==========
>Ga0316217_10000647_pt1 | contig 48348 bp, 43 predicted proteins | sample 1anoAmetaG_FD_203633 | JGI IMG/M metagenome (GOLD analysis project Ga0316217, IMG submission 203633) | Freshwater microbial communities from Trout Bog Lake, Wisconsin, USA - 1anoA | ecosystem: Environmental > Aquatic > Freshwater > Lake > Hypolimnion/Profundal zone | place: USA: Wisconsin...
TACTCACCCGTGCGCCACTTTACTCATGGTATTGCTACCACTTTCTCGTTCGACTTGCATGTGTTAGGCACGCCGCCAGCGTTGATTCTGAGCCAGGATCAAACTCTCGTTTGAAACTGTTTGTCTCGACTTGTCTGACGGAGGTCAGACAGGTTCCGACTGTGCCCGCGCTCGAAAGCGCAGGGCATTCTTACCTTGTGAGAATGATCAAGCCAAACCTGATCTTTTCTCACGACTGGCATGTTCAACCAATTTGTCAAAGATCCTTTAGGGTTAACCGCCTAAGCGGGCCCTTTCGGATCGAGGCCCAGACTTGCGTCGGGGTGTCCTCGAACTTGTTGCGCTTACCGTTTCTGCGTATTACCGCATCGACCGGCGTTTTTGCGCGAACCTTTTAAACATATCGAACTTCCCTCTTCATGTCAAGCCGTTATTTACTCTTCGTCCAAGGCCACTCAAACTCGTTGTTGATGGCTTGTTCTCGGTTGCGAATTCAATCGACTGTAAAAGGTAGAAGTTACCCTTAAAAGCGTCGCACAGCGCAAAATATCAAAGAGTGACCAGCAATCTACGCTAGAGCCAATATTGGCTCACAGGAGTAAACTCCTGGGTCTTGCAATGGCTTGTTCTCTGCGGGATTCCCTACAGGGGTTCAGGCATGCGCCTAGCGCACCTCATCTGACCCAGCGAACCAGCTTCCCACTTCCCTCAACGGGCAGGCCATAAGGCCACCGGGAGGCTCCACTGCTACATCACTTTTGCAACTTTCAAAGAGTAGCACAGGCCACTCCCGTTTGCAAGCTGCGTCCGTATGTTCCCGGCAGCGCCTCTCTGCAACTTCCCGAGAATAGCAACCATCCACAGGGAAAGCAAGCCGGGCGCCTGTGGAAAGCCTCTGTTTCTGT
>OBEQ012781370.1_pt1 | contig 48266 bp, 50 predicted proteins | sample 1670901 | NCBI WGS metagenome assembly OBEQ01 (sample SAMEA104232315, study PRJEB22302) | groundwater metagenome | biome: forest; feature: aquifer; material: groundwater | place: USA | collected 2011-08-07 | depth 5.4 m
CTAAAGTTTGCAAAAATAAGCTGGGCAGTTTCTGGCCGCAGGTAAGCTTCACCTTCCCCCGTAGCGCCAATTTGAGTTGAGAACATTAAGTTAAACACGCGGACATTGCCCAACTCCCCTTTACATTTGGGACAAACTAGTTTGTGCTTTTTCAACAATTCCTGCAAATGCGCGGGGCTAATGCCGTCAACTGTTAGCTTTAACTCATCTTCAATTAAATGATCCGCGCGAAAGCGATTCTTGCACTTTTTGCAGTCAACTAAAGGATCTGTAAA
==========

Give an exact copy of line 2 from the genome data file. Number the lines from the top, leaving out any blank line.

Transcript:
TACTCACCCGTGCGCCACTTTACTCATGGTATTGCTACCACTTTCTCGTTCGACTTGCATGTGTTAGGCACGCCGCCAGCGTTGATTCTGAGCCAGGATCAAACTCTCGTTTGAAACTGTTTGTCTCGACTTGTCTGACGGAGGTCAGACAGGTTCCGACTGTGCCCGCGCTCGAAAGCGCAGGGCATTCTTACCTTGTGAGAATGATCAAGCCAAACCTGATCTTTTCTCACGACTGGCATGTTCAACCAATTTGTCAAAGATCCTTTAGGGTTAACCGCCTAAGCGGGCCCTTTCGGATCGAGGCCCAGACTTGCGTCGGGGTGTCCTCGAACTTGTTGCGCTTACCGTTTCTGCGTATTACCGCATCGACCGGCGTTTTTGCGCGAACCTTTTAAACATATCGAACTTCCCTCTTCATGTCAAGCCGTTATTTACTCTTCGTCCAAGGCCACTCAAACTCGTTGTTGATGGCTTGTTCTCGGTTGCGAATTCAATCGACTGTAAAAGGTAGAAGTTACCCTTAAAAGCGTCGCACAGCGCAAAATATCAAAGAGTGACCAGCAATCTACGCTAGAGCCAATATTGGCTCACAGGAGTAAACTCCTGGGTCTTGCAATGGCTTGTTCTCTGCGGGATTCCCTACAGGGGTTCAGGCATGCGCCTAGCGCACCTCATCTGACCCAGCGAACCAGCTTCCCACTTCCCTCAACGGGCAGGCCATAAGGCCACCGGGAGGCTCCACTGCTACATCACTTTTGCAACTTTCAAAGAGTAGCACAGGCCACTCCCGTTTGCAAGCTGCGTCCGTATGTTCCCGGCAGCGCCTCTCTGCAACTTCCCGAGAATAGCAACCATCCACAGGGAAAGCAAGCCGGGCGCCTGTGGAAAGCCTCTGTTTCTGT